Owners of a permanent circus building and managing a touring company, the Nikitin brothers had finally entered the circus world’s big league. While Dmitri and Akim increasingly took care of the business, Piotr developed into a remarkable bareback rider (he is said to have mastered the somersault on horseback), a flying trapeze and horizontal bars gymnast, a gifted mime, and even a quick-change artist.
Then the Nikitins struck gold: On the occasion of the coronation of Tsar Alexandre III in May 1883, they were invited to erect a temporary hippodrome at Khodinskoye Pole, an old parade ground in Moscow. Their hippodrome was a large open-air arena, inspired by the famous Hippodrome Franconi at the Barrière de l’Etoile in Paris, but whose actual configuration, with its two rings separated by a central stage, owed more to P.T. Barnum’s later version of it.
There, the Nikitins produced equestrian extravaganzas themed after old Russian legends, as well as chariot races and other traditional hippodrome fare. At the end of their run, which had been successful, they were awarded the Andreev Order’s Silver Medal by the City of Moscow. Then, they hit the road again. But now that they had experienced the great Russian metropolis—and its business potential—they longed to return.
Meanwhile, the brothers were trying to expand their circus empire. In 1884, they built their second permanent circus in Minsk. It passed under city ownership the following year (it was destroyed during WWII, a replaced later by another building), but others would come.
Then, the wily brothers saw another golden opportunity in Moscow: The old Panorama (today, the Mir Theatre), adjacent to the circus Albert Salamonsky had built on Tsvetnoy Boulevard in 1880, was available. The circular building, which had once housed a panoramic painting depicting The Storming of Plevna, was an ideal fit for a circus, and its location on Moscow’s most popular promenade, in the midst of other places of amusement (including an already popular circus!) seemed perfect—at least to Dmitri, Akim, and Piotr Nikitin.
Thus the Nikitin Brothers’s Russian Circus opened in its new Moscow building in 1866. Their show certainly didn’t have the splendor of Salamonsky’s productions, nor his superb equestrian presentations, but the Nikitins knew how to attract a popular audience, and they met with increasing success.
Needless to say, Salamonsky was not amused—to put it mildly—and he finally bought out the Nikitins in 1887 for 30,000 rubles, a considerable sum for the time. He also had the Nikitins sign an agreement stating that they wouldn’t compete with Salamonsky in Moscow. To protect himself from another unwanted neighbor, Salamonsky used the old Panorama for horse training and equestrian exhibitions.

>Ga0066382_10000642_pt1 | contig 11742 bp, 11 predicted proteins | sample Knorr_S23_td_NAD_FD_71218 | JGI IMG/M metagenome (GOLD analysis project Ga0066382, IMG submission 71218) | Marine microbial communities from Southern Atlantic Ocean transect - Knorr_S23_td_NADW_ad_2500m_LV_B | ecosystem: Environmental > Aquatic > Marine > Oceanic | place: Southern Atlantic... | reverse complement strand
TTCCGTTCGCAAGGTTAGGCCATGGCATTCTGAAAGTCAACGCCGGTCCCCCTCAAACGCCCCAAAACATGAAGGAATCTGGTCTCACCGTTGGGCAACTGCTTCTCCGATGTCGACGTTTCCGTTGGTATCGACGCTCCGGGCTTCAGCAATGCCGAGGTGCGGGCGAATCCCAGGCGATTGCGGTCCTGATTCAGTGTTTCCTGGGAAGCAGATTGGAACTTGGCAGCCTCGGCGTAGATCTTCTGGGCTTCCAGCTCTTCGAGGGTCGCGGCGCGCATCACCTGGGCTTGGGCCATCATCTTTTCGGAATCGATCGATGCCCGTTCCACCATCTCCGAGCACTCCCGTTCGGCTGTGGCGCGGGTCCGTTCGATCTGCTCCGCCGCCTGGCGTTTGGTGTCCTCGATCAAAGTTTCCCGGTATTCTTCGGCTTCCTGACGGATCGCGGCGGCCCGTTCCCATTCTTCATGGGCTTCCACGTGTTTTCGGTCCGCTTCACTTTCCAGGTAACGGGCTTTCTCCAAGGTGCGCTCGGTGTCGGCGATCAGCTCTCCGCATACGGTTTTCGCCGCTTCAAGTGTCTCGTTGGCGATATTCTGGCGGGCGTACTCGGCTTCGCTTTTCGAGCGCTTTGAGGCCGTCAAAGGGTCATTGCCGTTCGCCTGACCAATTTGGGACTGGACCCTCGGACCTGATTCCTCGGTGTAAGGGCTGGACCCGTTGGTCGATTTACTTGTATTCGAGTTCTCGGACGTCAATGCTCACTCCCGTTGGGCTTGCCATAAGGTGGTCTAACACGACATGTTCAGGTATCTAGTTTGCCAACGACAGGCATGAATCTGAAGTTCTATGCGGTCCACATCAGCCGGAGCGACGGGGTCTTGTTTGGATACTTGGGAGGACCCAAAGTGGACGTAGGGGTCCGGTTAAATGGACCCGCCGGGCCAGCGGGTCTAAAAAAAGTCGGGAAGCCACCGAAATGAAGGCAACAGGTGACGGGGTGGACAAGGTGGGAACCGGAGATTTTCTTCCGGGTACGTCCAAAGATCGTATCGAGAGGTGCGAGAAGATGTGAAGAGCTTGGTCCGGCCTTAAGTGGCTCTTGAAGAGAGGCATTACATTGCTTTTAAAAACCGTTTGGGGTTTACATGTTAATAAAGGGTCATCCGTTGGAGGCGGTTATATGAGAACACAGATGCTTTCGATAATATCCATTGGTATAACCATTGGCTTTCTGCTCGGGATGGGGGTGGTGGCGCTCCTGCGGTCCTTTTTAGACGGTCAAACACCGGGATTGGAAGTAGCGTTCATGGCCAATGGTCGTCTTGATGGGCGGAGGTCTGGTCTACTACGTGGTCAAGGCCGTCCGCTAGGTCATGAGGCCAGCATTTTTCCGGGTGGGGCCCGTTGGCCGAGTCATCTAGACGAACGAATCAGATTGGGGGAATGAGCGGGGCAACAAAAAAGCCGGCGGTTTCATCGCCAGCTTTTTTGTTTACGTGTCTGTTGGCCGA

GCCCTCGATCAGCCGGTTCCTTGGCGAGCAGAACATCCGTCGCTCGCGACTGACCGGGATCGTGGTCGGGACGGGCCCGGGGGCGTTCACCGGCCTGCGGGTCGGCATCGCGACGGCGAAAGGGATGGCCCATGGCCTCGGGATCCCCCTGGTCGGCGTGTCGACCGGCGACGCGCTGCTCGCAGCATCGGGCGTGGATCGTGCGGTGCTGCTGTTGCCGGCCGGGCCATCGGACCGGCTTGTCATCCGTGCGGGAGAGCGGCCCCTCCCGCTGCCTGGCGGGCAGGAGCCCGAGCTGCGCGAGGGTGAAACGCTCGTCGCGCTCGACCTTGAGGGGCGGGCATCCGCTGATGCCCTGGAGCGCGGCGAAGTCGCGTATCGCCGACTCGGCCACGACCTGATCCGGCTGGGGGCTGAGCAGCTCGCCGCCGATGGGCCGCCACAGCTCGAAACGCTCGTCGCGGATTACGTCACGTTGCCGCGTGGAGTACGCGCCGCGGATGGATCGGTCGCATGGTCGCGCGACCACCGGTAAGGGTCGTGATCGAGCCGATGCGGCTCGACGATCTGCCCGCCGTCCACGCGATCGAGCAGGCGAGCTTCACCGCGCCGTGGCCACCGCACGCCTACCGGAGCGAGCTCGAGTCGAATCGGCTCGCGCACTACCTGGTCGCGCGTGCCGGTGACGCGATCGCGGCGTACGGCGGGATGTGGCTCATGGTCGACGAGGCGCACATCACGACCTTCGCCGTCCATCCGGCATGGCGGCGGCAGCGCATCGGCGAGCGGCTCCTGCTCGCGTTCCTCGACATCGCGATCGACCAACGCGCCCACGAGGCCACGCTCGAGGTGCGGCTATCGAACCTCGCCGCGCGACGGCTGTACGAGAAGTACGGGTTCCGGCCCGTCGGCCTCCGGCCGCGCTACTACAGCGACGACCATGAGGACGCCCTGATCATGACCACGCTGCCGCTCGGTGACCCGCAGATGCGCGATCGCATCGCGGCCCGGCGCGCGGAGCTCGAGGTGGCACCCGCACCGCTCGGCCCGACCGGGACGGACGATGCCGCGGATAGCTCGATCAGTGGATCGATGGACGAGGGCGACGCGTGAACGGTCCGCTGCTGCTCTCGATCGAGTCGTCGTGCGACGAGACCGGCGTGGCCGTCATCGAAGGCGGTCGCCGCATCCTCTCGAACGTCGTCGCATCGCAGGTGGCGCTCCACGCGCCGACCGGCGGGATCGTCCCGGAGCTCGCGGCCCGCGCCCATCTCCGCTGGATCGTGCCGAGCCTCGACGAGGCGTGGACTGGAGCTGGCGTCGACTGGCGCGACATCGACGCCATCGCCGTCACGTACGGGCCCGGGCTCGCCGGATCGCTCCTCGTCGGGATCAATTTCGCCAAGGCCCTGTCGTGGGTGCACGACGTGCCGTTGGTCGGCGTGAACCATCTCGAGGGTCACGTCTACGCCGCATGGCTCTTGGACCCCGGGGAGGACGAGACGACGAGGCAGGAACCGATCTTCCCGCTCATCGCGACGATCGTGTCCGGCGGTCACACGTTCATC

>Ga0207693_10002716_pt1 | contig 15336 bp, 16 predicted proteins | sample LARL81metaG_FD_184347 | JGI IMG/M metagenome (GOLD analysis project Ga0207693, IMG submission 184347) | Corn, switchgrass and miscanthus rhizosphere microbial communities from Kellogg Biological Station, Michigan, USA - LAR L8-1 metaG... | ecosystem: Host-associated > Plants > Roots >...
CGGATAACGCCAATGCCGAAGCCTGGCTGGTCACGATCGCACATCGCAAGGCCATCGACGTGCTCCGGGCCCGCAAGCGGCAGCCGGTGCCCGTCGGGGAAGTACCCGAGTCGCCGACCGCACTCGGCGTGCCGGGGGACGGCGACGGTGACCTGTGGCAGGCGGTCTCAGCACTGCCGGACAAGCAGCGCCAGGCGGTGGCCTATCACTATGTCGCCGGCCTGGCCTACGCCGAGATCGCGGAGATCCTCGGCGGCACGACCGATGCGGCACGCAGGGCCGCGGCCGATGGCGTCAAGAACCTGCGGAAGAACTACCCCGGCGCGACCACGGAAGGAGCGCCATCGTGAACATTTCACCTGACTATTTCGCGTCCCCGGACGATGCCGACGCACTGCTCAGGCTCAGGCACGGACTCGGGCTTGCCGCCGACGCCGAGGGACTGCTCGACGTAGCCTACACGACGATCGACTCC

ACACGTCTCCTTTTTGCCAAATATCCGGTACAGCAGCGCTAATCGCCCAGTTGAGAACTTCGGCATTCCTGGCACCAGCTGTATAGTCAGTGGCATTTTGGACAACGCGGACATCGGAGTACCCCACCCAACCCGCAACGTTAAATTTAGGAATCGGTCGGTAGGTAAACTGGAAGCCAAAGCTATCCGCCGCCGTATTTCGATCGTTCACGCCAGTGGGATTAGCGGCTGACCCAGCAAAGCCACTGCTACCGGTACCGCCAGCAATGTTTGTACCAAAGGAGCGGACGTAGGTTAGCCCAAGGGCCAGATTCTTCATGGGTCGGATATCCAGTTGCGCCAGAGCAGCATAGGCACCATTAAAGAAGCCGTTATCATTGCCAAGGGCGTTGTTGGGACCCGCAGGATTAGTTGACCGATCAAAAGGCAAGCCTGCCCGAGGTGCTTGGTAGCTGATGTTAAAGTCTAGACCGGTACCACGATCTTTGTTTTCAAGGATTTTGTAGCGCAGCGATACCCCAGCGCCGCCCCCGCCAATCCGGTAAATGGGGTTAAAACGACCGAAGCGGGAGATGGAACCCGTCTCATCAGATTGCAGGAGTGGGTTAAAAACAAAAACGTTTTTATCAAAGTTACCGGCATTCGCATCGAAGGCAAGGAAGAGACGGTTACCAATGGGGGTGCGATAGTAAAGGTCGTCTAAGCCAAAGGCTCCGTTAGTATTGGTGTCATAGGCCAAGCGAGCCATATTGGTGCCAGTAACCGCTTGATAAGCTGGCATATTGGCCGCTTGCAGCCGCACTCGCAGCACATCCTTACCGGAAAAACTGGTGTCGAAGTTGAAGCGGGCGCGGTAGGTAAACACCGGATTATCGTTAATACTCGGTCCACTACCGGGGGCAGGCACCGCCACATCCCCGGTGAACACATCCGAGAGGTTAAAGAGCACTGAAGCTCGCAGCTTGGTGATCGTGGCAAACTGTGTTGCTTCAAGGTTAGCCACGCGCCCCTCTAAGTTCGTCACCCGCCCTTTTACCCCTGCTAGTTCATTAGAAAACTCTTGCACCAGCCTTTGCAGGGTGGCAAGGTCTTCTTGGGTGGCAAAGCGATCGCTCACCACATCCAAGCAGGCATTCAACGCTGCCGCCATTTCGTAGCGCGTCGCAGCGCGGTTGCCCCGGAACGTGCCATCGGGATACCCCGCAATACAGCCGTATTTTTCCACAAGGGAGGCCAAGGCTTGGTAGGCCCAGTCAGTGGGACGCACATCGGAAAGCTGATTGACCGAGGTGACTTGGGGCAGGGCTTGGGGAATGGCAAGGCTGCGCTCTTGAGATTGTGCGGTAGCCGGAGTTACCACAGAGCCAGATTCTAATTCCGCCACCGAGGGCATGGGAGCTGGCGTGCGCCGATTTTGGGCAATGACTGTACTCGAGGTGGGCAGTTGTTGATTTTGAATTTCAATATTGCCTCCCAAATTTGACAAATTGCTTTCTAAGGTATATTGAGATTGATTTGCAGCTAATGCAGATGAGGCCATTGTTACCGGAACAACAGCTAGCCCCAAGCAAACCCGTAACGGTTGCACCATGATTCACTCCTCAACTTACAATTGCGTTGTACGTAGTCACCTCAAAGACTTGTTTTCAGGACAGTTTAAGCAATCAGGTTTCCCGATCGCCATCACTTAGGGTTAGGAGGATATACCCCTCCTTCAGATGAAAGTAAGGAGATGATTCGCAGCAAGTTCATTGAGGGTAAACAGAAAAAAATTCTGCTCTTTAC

The Nikitin Empire
Salamonsky’s precautions proved useless: The following year (1888), the brothers returned to Moscow, where they rented the old Circus Hinné on Vozdzvizhenka Street (which belonged to Andrea Ciniselli). Furious, Salamonsky reminded the Nikitins of their agreement; but Akim and Piotr were quick to point out that it was Dmitri who had signed the agreement… Dmitri, as it happened, had just left his brothers and gone his own way. (He had created the Panoptikon, a traveling “museum” and menagerie.) Therefore, the Russian Circus of the Nikitin Brothers was not bound anymore by Dmitri’s agreements.
Luckily for Salamonsky, the Nikitins didn’t do good business on Vozdzvizhenka Street and, before the end of the year, they left Moscow for Tiflis (today Tbilisi, in Georgia), where they built a wooden circus on Golovinsky Prospect (today Rustaveli Prospect). Tbilisi became their homebase, and from there, they created a touring circuit for which they used circuses of bricks or wood that they built over the years in several Russian cities.
By the turn of the twentieth century, the Nikitins’ circus empire—and their well-oiled annual tour—included circus buildings in Tiflis (today Tbilisi, which was the Nikitins’ home base), Baku and Astrakhan (where Circus Nikitin spent the winter season), Tsaritsyn (today Volgograd), Saratov, Samara, Kazan, Nizhniy-Novgorod, Ivanovo-Voznesensk, and Kharkov.